August 16, 2019
So much to do
Summers are busy for all of us; getting together with friends can be difficult even if we are retired! When I am able to paddle with a couple of friends, Gretchen and Patti, it is a special day. On this day we agreed to paddle Lake Kushaqua in Onchiota. Lake Kushaqua is an Algonquin word which means, “beautiful place to rest,” and it is also a beautiful place to paddle.
To access the launch site from Saranac Lake, take Route 86 to Gabriels. In Gabriels, take a right onto Rainbow Lake Road, just before the Brighton Memorial Park. Once in Onchiota, take Kushaqua Mud Pond Road, which is located on the left side of the 7 Gables Antique Store, a very unique, must-stop store.
Once on Kushaqua Mud Pond Road you will come to bridge. There are a couple of launch sites near the bridge and plenty of room to park along the road. You may launch by carrying your kayak over the guardrail and down an incline on the right, or you can drive in on the narrow dirt road on the left side of bridge, unload, and then park along the paved road. We found it easier to launch from the dirt road; however, there was a vehicle on the dirt road, so we carried our kayaks the short distance to the launch site on Rainbow Lake. Once launched we headed right, under the bridge, to reach Lake Kushaqua, and then we went through the tunnel.
Memories spike my interest to do research
I have vague memories of being in this area when I was a child. My family lived in Paul Smiths, so I recalled our family driving to Onchiota to see the White Fathers Seminary. My memory perked my interest enough to do a little research. I was surprised to learn Lake Kushaqua had a lot of history, previous to the White Fathers.
Lake Kushaqua Hotel
The western shoreline was originally the location of one of the first hotels with electric lighting in the Adirondacks, the Lake Kushaqua Hotel. The hotel, built in 1893 by Arthur Leonard and Frank Smith, was constructed after the Chateauguay Railroad and the Adirondack Division of the New York Central Railroad reached the lake. Two cottages were built next to the hotel and later other structures were built, including a boat house, bowling alley, and tennis courts. Guests enjoyed music, dancing, fishing, and biking.
Stony Wold Sanitorium
Elizabeth Newcomb purchased the property in 1901 and built the Stony Wold Sanatorium for underprivileged women with tuberculosis. The sanatorium generated its own electricity in the 1930s, had twenty buildings, and a farm where recovered patients worked along with members of their family. Mostly women were treated; however, men and children were also treated. A staff of seventy attended to the needs of one-hundred-fifty patients. Mrs. Newcomb passed in 1938 and is buried between Stony Wold Hall (the chapel) and the lake.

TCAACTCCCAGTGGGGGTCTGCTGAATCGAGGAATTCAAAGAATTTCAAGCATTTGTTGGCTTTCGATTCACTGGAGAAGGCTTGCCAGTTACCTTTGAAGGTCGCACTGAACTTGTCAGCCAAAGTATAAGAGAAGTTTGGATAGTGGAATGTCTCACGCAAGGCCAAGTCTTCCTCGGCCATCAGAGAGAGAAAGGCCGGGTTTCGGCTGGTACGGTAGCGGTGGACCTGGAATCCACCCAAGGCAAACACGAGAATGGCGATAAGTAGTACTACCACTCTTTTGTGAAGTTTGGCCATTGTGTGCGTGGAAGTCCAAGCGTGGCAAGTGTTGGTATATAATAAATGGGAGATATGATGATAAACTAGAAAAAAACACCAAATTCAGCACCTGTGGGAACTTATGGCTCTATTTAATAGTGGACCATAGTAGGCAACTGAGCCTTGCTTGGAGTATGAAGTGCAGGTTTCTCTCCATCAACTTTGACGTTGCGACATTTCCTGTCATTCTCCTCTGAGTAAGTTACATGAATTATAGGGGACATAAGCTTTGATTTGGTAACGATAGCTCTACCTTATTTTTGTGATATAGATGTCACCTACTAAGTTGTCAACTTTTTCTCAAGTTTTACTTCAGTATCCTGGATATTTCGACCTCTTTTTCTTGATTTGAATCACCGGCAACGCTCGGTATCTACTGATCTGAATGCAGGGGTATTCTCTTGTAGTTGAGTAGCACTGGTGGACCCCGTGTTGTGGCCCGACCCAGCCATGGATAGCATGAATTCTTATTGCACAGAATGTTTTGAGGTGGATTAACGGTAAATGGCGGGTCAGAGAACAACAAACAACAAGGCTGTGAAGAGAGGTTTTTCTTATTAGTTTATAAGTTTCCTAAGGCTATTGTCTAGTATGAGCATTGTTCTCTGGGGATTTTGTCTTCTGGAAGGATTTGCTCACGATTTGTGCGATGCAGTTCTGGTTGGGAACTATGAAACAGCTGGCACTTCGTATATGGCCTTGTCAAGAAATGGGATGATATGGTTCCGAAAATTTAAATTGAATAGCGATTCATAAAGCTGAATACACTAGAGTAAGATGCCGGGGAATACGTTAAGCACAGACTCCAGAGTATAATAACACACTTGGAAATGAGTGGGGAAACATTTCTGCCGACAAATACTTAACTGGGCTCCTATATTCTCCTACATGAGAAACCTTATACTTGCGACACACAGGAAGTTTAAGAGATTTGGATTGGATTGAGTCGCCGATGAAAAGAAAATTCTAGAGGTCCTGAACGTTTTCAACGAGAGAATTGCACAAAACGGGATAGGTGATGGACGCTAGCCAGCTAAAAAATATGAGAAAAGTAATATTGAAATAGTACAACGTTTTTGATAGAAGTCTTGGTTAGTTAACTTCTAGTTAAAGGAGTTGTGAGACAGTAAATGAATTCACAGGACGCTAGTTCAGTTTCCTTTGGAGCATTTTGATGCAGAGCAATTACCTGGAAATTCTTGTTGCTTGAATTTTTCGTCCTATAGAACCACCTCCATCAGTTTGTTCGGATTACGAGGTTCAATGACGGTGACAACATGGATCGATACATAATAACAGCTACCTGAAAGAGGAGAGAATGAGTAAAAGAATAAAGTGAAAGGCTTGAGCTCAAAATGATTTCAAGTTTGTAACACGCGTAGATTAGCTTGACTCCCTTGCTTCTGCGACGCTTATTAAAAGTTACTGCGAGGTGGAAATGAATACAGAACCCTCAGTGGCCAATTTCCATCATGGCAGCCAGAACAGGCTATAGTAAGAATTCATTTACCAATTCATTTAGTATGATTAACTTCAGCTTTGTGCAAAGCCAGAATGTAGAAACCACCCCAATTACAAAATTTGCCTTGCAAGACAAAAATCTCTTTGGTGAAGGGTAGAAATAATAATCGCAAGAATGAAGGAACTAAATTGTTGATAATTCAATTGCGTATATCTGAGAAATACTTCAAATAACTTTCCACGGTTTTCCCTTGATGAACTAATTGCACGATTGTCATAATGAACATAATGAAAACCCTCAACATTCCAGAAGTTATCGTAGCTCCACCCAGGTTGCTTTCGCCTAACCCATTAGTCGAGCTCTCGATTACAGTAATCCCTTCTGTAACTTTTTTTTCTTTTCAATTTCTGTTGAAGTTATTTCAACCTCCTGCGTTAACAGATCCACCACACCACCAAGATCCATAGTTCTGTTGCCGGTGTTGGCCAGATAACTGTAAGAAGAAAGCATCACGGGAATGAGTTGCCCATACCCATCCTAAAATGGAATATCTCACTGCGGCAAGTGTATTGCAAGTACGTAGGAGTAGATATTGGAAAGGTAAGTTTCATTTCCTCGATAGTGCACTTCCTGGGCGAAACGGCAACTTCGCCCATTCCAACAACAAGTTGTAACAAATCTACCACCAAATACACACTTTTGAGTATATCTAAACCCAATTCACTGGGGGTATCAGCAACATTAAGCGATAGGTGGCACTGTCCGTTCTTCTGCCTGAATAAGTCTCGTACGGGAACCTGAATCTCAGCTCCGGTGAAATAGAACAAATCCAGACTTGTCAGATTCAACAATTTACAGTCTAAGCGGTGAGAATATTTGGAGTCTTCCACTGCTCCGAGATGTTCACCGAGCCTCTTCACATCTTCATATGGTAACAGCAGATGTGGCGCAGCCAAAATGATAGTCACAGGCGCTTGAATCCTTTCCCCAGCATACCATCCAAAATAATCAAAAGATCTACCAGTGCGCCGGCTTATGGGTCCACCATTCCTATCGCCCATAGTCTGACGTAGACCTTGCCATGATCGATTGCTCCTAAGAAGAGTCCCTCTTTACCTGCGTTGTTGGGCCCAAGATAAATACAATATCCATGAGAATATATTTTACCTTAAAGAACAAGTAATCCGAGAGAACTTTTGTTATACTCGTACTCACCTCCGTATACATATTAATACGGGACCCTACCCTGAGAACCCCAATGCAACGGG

White Fathers Seminary
The White Fathers purchased the property in the late 1950s and renamed it Camp Lavigerie. It served as a retreat and junior boys camp, as well as a seminary. They had nineteen heated buildings on the complex including the Stony Wold Hall, dormitory, administration building, classrooms, private rooms, and cottages. It then became St. Joseph’s seminary, and in 1974 DEC took ownership. Only the chapel and cottages remain; I have heard the cottages are leased by New York state and will be torn down when the lease expires. The church is privately owned.
The lake is not huge, a mile long and a half mile wide, depending on where you are. I figured I could find them easily enough, if they were visible from the water and not concealed by the forest.
We paddled along, leisurely enjoying our time, when I spotted the first cottage. The blue and white house sits atop a hill with a beautiful shoreline. I told my friends about the cottages, and not too far from the first one we spotted the brown and cream colored cottage. Again, it was not what I expected — it was quite large! Neither cottage fit the definition of a cottage, small and simple. Both seemed to be in need of repair, but beautiful nonetheless.
I was aware of several primitive campsites on the lake, but I was not aware that Buck Pond, a state campground that has sites on Lake Kushaqua accessible by land and two remote campsites that are boat access only. Buck Pond and Lake Kushaqua are not connected, so you must portage.
We spoke with a group of campers from Montreal; they, along with their dogs, were enjoying the quiet of the Adirondacks. They used their camper for sleeping, cooked on their grill outside, and would eat outside unless the weather was really bad.
We found some primitive sites, a couple of which were accessible by land. One was exceptionally large and beautiful! Our guess was that it would be hard to acquire, but with a little luck maybe we could camp there next summer for a few days. As for the remote Buck Pond sites, I checked the Reserve America website upon arriving home and they were booked for the remainder of the season, except for one that was availbe for a single night.
We paddled to the north end of the lake to another bridge on the Kushaqua Mud Pond Road. There were a few people in this area; some were fishing at the bridge while a couple from Rochester enjoyed their inflatable kayak and their first camping trip to Buck Pond. We became very hungry on our way back, but the island we wanted to stop at was unfortunately occupied. We landed at the Kushaqua boat launch and crossed the road to have lunch while viewing Buck Pond.
This beautiful lake with a beautiful name is one of my favorite places to paddle. Check it out! On your way back to Saranc Lake be sure to stop at Donnelly's for their famous ice cream!